Do you have any mistakes in your work from the founding era?
Not really. We move slowly and carefully. We have no funding so make every decision very carefully. Perhaps the mistake is to move so slowly?
What are satisfying moments in your work?
When an idea comes together, when it is being developed, and when it is being shared with the world. We enjoy creative development most of all — especially when it leads to a strong result.
In recent years, the heatwave sometimes attacks isle in Summer. It’s a hard time for clothing companies. It has a limit of the range, whatever the textile be lighter or cut the sleeve/length of garments.
How do you think about it?
We are lucky to have customers all around the world, so we don’t worry too much about local weather. However, I wish to make clothes that work well for me, so I think we will develop more summer styles for next year: this summer has been quite hot, and some of our cloth and style selection has been too heavy for everyday wear.
Do you have the plan to restart sales for Japanese retails and any other countries?
No. We prefer to work directly with our individual customers, and my motto in general is that it is best to buy from the maker than the middleman.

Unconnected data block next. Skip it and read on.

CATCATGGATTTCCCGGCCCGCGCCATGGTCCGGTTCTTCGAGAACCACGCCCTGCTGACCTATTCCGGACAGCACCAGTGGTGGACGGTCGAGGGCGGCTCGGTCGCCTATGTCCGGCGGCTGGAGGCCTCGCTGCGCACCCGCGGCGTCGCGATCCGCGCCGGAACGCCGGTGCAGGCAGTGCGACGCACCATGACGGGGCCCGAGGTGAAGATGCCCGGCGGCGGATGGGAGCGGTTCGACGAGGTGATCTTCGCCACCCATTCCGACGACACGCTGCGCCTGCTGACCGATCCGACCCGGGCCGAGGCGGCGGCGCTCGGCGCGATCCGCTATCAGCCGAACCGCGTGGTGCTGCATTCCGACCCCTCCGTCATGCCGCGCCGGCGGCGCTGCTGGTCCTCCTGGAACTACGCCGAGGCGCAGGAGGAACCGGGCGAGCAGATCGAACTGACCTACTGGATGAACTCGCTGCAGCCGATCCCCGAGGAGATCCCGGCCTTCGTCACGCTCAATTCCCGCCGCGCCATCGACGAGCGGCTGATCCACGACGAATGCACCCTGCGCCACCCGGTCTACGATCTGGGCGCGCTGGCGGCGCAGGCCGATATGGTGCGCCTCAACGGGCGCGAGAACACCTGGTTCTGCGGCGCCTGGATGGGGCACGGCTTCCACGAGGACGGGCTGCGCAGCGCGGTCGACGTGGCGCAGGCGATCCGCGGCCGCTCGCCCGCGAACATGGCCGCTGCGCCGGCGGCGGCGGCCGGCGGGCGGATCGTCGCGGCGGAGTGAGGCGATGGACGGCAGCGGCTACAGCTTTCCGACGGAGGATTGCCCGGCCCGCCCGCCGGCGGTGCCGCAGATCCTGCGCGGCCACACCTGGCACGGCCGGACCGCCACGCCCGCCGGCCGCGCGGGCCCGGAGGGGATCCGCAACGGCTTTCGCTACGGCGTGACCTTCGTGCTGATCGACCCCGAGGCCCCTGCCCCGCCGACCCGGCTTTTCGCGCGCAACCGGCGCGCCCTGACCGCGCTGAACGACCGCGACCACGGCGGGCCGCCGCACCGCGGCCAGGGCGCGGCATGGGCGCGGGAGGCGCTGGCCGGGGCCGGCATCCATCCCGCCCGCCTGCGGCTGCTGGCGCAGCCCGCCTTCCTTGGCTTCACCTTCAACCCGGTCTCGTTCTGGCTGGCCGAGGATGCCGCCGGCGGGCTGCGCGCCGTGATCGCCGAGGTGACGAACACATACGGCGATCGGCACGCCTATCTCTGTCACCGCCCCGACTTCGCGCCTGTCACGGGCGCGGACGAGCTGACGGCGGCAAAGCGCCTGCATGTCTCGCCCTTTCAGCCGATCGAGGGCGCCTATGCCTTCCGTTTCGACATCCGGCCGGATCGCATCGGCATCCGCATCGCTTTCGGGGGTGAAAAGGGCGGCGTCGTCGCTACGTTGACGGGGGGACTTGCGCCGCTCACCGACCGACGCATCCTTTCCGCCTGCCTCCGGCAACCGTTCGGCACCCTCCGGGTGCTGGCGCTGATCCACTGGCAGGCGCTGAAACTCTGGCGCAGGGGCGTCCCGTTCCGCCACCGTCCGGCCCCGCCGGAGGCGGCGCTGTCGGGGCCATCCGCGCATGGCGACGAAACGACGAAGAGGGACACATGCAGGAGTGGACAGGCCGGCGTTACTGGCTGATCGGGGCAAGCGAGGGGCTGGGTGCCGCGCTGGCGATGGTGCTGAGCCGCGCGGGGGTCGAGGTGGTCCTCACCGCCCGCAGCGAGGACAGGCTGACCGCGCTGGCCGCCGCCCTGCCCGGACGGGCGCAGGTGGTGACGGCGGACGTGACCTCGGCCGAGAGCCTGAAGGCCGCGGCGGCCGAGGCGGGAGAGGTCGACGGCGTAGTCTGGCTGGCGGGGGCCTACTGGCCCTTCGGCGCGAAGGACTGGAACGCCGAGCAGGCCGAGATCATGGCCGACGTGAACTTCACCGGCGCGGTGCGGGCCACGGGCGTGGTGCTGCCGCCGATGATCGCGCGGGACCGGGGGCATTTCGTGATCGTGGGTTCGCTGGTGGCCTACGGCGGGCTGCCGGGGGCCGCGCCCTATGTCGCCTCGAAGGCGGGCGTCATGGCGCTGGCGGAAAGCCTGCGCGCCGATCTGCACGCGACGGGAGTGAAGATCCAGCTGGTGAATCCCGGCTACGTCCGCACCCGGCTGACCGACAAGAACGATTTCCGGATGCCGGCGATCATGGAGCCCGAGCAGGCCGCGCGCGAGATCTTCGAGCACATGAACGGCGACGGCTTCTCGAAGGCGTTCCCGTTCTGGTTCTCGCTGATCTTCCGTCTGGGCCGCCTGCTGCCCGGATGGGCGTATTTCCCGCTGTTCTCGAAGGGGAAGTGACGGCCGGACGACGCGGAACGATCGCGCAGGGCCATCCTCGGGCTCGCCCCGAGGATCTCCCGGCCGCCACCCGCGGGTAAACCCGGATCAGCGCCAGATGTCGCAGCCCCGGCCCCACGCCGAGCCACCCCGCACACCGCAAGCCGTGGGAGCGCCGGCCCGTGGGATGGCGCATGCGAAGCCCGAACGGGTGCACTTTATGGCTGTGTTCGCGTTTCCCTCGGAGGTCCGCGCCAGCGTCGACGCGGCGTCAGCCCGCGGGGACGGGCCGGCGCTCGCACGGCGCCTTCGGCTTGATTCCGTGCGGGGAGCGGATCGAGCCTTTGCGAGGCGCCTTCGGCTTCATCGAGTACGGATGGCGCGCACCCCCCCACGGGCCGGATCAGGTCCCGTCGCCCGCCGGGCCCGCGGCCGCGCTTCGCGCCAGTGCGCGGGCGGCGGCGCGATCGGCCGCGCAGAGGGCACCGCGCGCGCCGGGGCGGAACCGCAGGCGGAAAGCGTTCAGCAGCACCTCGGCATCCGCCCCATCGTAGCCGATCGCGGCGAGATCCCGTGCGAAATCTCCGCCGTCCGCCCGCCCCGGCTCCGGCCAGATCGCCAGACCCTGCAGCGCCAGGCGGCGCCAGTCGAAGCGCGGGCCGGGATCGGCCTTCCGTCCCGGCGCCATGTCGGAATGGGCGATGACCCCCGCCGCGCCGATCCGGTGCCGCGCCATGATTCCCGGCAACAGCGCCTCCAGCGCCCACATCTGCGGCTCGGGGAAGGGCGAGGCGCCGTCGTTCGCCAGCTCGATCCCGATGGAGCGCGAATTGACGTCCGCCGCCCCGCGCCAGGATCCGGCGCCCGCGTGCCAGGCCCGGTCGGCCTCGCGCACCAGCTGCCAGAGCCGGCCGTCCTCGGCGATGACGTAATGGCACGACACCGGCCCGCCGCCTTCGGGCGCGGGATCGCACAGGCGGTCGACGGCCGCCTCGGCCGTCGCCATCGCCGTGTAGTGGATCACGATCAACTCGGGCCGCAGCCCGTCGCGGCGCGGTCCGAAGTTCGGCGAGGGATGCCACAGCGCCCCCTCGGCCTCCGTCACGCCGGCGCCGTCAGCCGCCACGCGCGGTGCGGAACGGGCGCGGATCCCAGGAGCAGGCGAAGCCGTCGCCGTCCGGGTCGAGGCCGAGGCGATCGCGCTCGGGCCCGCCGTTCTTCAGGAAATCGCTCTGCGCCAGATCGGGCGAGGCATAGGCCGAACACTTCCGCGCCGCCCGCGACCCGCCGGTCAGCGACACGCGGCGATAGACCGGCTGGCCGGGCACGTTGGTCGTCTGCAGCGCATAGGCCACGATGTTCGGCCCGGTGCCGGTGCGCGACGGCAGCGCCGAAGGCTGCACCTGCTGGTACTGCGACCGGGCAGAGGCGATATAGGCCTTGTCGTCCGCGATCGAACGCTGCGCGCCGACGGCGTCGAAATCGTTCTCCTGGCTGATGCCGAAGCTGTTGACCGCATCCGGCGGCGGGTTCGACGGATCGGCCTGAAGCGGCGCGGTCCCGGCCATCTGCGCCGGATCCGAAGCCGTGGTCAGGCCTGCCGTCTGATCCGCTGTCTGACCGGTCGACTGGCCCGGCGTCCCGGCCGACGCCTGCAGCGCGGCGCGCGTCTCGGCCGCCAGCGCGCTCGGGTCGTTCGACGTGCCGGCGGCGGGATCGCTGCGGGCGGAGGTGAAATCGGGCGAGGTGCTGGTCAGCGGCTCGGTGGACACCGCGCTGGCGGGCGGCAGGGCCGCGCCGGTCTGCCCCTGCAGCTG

It sounds great. You got good customers all around the world.
What does change the progress of sales when you have some stockists?
We prefer to work independently of stockists, so that we can go at our own pace and schedule. We can make now garments “as and when” — which was always our method, when we started, but became muddled with making seasonal collections when we worked closely with stockists. Both have their benefits and weaknesses, but going slowly and non-seasonally suits our small business and character much better.
What item(category: shirt, coat…) do you recommend for a customer who doesn’t know a lot about your work?
I think the key pieces are the shirt (any) and trench coat and work jacket. They show a range of different styles and functions, but are hopefully unified by proportion and design motifs such as the shape of collar or pocket. I hope this is true of all our styles, in truth, but those three spring first to mind.
This “Kelly Collar Shirt” is made of thick corduroy. And it’s their symbol design.
Do you have any plans to tackle in the near future? Is it a secret?
No plans other than to continue what we are doing now — if we are lucky! We love what we do and are very content to keep things exactly as they are, but hopefully improving as designers.
Their attitude and philosophy don’t change, although the way of sales alters, and their collection increases with “updating” details of each item slowly but surely in this decade. They always open their thought, progress of developing garments and answer whatever you wonder for instance, how long a shirt shrinks kindly. In online. Check below.